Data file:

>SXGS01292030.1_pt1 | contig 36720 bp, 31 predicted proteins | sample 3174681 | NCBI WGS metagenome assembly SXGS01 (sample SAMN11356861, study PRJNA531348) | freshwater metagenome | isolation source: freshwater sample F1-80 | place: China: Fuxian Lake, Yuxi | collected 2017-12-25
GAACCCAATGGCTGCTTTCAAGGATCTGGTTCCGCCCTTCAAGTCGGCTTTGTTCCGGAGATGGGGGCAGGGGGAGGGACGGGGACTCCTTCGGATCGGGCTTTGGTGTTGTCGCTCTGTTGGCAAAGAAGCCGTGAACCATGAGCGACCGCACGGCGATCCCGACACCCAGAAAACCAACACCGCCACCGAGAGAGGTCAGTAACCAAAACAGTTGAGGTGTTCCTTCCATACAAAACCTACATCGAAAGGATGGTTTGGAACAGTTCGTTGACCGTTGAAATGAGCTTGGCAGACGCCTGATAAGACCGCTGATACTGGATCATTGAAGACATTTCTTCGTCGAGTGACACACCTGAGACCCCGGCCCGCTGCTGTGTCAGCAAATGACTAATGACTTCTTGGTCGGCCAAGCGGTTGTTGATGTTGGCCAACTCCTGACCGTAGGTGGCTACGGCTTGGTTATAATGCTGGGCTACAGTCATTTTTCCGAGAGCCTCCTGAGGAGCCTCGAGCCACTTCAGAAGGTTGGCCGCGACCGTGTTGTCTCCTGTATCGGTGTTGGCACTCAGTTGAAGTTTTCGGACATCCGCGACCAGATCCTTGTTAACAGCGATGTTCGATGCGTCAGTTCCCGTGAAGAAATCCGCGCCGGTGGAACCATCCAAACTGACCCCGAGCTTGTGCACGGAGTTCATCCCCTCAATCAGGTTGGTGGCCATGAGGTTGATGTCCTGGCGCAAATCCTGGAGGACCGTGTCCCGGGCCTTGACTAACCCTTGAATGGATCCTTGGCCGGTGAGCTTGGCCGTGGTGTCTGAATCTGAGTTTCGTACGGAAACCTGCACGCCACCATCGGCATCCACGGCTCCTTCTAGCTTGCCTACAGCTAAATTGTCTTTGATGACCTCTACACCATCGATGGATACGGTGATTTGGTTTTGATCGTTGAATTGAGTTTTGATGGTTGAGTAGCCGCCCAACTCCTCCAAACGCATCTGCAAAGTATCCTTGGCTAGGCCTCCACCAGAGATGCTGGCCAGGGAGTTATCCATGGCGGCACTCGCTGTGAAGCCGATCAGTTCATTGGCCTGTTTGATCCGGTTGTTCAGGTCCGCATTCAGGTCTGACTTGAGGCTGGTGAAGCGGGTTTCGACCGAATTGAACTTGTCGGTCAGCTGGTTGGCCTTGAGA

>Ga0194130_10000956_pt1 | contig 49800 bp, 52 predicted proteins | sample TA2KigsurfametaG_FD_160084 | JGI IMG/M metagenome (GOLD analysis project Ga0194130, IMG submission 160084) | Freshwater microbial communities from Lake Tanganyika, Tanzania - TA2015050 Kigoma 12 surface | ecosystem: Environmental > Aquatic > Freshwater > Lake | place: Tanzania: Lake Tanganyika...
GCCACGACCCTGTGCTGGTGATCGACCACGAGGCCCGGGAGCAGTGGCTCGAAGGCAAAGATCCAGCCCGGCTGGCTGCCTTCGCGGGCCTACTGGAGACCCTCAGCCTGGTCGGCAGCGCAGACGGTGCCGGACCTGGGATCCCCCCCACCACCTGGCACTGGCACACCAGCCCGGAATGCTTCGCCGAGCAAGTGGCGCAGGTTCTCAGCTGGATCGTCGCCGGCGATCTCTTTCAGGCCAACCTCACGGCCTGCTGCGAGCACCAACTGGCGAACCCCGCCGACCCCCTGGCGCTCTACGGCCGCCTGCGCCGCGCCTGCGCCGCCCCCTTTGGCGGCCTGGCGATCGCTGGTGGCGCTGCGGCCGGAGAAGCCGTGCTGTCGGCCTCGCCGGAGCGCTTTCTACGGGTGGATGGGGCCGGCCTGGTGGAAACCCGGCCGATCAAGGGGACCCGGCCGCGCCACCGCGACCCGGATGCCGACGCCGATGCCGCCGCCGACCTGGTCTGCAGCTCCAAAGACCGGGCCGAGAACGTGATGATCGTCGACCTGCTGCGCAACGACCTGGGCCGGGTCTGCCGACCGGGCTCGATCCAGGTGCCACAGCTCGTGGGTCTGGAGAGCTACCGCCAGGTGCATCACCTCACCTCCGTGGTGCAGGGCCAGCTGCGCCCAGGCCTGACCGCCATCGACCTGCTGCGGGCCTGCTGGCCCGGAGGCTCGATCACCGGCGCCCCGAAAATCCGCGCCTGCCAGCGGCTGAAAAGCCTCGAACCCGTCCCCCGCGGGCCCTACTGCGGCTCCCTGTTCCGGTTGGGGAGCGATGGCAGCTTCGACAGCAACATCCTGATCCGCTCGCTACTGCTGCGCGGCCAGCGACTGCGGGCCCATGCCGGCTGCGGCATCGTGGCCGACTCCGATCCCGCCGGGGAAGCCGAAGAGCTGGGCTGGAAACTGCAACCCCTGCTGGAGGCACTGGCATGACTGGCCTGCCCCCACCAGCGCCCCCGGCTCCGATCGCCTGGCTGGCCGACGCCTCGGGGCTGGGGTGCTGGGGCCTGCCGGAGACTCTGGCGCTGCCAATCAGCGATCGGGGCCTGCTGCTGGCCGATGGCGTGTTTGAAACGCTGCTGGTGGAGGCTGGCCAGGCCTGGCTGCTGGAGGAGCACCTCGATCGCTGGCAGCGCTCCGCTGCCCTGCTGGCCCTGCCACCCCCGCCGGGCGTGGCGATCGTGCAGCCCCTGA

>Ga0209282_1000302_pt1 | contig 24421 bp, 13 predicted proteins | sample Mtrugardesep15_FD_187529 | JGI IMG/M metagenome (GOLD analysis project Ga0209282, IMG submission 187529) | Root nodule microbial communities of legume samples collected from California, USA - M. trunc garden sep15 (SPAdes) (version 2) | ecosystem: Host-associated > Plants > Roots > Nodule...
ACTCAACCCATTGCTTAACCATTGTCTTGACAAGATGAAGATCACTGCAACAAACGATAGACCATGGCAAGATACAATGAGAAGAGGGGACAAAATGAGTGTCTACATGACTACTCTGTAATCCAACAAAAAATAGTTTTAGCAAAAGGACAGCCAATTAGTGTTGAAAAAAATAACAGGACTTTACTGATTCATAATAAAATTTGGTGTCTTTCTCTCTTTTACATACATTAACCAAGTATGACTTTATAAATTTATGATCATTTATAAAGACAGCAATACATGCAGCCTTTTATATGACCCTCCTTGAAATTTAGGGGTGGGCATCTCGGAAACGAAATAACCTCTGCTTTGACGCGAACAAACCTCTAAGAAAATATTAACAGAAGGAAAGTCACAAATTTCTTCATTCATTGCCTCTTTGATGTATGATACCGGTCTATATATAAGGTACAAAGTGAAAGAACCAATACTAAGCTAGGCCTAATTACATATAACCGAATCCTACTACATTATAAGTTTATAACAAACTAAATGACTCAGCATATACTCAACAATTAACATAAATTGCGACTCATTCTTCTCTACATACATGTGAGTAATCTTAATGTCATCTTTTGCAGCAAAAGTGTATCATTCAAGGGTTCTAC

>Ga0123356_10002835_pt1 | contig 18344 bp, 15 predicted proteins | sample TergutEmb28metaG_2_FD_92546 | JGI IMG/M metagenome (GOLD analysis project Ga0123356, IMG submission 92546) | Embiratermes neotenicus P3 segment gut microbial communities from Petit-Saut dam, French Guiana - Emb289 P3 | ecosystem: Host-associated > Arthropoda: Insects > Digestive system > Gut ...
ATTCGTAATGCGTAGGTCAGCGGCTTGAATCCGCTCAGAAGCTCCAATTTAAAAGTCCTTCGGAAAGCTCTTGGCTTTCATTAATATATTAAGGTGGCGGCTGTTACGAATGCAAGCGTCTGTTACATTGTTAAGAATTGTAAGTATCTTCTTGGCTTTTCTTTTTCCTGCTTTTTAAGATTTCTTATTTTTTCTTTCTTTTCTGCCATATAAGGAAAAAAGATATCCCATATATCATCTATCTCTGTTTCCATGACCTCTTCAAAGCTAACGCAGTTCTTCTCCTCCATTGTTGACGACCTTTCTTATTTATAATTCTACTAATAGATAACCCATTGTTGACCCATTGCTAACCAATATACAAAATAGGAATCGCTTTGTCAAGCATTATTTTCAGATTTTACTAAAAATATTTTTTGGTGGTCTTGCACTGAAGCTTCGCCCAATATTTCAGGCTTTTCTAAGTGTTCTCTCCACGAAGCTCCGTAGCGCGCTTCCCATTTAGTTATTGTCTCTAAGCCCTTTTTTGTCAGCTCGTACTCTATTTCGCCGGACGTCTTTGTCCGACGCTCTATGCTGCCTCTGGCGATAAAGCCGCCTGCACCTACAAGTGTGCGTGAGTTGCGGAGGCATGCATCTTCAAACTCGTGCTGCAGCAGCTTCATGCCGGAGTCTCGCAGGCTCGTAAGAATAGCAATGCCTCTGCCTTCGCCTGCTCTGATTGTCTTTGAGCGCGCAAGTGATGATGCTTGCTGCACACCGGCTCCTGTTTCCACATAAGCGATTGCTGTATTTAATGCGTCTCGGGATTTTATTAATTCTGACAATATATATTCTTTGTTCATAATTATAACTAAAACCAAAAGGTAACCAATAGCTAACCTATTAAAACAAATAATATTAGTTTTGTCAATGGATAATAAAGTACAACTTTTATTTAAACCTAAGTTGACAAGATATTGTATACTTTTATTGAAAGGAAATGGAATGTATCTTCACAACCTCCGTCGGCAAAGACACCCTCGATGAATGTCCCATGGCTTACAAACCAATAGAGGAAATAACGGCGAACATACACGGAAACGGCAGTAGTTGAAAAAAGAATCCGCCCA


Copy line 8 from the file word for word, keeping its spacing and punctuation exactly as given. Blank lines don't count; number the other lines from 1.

ATTCGTAATGCGTAGGTCAGCGGCTTGAATCCGCTCAGAAGCTCCAATTTAAAAGTCCTTCGGAAAGCTCTTGGCTTTCATTAATATATTAAGGTGGCGGCTGTTACGAATGCAAGCGTCTGTTACATTGTTAAGAATTGTAAGTATCTTCTTGGCTTTTCTTTTTCCTGCTTTTTAAGATTTCTTATTTTTTCTTTCTTTTCTGCCATATAAGGAAAAAAGATATCCCATATATCATCTATCTCTGTTTCCATGACCTCTTCAAAGCTAACGCAGTTCTTCTCCTCCATTGTTGACGACCTTTCTTATTTATAATTCTACTAATAGATAACCCATTGTTGACCCATTGCTAACCAATATACAAAATAGGAATCGCTTTGTCAAGCATTATTTTCAGATTTTACTAAAAATATTTTTTGGTGGTCTTGCACTGAAGCTTCGCCCAATATTTCAGGCTTTTCTAAGTGTTCTCTCCACGAAGCTCCGTAGCGCGCTTCCCATTTAGTTATTGTCTCTAAGCCCTTTTTTGTCAGCTCGTACTCTATTTCGCCGGACGTCTTTGTCCGACGCTCTATGCTGCCTCTGGCGATAAAGCCGCCTGCACCTACAAGTGTGCGTGAGTTGCGGAGGCATGCATCTTCAAACTCGTGCTGCAGCAGCTTCATGCCGGAGTCTCGCAGGCTCGTAAGAATAGCAATGCCTCTGCCTTCGCCTGCTCTGATTGTCTTTGAGCGCGCAAGTGATGATGCTTGCTGCACACCGGCTCCTGTTTCCACATAAGCGATTGCTGTATTTAATGCGTCTCGGGATTTTATTAATTCTGACAATATATATTCTTTGTTCATAATTATAACTAAAACCAAAAGGTAACCAATAGCTAACCTATTAAAACAAATAATATTAGTTTTGTCAATGGATAATAAAGTACAACTTTTATTTAAACCTAAGTTGACAAGATATTGTATACTTTTATTGAAAGGAAATGGAATGTATCTTCACAACCTCCGTCGGCAAAGACACCCTCGATGAATGTCCCATGGCTTACAAACCAATAGAGGAAATAACGGCGAACATACACGGAAACGGCAGTAGTTGAAAAAAGAATCCGCCCA